Quite new to this but making pretty good ground. I have an issue I'm not sure how to solve. I want to add a Pro Micro to an RC Toy, I can easily power it from the toys GND and 5V power. But then I want to use the voltage going to an LED on the toy (uses a different ground) to trigger an event within the Pro Micro.

I can power the Pro Micro from USB and and accomplish what I need with AnalogRead(). But if I connect the GND from the toys main power input to the GND from the LED it no longer acts as it should. I'm thinking these GNDs are not common, or are a separate circuit.

What I'm wanting to know is.. I'm using PIN10 on the ProMicro for the AnalogRead(), can I make it so that maybe PIN11 is the GND for that reading?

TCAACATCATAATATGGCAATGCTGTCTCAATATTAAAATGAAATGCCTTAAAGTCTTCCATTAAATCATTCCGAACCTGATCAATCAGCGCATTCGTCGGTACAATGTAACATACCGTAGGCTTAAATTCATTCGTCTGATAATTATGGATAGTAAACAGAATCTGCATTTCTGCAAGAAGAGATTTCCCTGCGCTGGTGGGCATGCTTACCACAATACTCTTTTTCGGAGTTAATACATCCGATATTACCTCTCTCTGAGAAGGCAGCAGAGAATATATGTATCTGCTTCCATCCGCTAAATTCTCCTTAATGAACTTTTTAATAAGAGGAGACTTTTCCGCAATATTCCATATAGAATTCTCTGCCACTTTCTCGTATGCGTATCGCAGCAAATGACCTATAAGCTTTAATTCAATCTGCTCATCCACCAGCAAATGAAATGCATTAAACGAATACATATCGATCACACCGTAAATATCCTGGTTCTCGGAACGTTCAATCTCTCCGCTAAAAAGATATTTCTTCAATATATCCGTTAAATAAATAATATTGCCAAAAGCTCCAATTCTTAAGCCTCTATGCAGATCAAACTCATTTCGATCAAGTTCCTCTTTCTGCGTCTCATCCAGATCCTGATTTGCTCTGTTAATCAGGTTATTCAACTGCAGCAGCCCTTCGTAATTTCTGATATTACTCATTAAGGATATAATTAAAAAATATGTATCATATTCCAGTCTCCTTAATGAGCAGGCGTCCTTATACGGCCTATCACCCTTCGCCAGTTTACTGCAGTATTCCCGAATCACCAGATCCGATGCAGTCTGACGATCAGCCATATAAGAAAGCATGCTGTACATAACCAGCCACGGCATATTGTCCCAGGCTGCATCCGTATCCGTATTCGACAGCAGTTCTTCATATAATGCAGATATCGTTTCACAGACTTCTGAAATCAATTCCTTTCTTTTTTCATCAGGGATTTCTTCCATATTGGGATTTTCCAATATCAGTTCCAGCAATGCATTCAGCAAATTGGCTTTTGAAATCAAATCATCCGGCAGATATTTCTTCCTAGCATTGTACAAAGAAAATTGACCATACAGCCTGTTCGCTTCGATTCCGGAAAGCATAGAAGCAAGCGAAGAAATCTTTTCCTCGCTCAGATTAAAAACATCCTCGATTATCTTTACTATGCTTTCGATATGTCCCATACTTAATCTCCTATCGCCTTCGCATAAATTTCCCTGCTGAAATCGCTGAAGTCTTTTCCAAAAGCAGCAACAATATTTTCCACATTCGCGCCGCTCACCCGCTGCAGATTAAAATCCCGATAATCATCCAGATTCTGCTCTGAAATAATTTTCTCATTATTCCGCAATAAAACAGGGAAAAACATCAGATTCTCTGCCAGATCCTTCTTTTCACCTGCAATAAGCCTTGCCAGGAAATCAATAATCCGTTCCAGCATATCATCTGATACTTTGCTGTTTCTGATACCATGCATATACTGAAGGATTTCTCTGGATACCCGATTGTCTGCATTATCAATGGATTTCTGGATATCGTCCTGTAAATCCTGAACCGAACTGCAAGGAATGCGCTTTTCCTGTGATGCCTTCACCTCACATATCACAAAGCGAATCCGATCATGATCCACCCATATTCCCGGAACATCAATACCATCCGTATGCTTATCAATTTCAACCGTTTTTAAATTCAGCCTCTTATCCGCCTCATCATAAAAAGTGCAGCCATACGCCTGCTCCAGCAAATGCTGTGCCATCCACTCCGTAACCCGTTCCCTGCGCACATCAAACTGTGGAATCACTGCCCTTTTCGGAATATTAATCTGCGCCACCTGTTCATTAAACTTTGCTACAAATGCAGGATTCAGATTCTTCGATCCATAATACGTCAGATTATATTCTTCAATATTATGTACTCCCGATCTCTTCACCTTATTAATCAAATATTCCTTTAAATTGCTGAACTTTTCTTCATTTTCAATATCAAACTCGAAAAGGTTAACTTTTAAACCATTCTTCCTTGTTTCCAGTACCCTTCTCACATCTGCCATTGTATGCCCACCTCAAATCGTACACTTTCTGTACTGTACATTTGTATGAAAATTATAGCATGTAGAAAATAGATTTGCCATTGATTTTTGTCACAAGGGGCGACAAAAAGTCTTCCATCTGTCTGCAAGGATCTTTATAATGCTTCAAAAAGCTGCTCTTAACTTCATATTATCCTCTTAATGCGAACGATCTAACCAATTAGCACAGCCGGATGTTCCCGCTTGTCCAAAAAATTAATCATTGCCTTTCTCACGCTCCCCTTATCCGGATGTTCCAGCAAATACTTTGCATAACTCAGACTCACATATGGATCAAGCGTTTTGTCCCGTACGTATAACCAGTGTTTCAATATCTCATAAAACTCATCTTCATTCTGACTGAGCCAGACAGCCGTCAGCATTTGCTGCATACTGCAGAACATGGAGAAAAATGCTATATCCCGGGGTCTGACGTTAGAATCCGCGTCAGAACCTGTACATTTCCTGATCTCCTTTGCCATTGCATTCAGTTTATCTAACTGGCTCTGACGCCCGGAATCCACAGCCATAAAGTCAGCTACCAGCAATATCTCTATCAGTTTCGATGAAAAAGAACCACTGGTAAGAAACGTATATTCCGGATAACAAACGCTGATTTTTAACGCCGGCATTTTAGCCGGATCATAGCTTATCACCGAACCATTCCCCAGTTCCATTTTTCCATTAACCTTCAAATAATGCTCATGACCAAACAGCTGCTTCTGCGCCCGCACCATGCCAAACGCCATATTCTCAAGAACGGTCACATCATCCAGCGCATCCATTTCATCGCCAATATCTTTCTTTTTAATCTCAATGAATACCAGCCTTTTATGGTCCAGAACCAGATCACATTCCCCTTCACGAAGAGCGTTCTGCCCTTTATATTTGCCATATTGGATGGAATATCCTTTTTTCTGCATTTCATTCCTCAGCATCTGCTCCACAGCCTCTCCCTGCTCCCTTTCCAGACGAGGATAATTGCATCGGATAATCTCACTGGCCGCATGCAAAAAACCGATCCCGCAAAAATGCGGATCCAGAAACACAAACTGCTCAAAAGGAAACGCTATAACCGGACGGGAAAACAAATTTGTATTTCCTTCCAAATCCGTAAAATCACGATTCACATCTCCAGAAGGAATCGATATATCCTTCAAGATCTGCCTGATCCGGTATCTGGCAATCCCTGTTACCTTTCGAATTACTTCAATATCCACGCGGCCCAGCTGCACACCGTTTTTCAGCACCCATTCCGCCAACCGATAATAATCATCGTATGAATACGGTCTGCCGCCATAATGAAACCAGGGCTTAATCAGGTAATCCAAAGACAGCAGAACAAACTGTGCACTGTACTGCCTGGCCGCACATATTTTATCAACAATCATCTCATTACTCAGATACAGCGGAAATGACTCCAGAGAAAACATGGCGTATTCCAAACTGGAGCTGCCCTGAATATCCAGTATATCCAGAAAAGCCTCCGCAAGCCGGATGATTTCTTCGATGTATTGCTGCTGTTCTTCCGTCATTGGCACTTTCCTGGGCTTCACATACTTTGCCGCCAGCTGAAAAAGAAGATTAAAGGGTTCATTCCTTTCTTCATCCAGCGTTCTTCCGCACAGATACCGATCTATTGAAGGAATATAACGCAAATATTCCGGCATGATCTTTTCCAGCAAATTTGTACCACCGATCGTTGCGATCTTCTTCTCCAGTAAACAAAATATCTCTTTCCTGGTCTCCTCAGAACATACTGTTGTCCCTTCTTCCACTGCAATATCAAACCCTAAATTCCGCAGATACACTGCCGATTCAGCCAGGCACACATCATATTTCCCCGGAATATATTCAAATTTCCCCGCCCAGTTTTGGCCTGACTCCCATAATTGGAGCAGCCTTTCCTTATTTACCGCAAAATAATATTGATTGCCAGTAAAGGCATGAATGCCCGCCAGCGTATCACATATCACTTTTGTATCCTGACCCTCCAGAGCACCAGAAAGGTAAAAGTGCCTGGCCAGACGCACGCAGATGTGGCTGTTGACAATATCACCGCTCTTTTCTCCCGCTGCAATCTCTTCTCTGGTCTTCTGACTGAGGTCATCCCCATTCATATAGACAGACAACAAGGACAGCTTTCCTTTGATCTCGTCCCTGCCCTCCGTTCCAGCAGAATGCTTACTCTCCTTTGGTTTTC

1 Answer 1


No, you cannot - the ATmega's ADC is referenced to its ground, and there are also some strict limits on providing inputs more than a little bit outside of the range between its power and ground.

You may be able to read two analog inputs and subtract them for a sort of "software differential" analog input, but the signal on an LED is unlikely to be meaningfully "analog" anyway - it might be pulsed with a duty cycle, but it will probably not have a steady reduced voltage.

It's actually quite likely that the anode of the LED is connected to the toy's positive supply, and it is the negative path to the cathode which is being switched - this is the most traditional way of doing things, because historically semiconductor switches suitable for "low side switching" have had better performance than those suited for "high side switching". There will probably be a resistor on one side or the other of the LED.

With care and verification of suitable voltage ranges, you may be able to read the voltage on the LED cathode as a digital signal and invert it in software.

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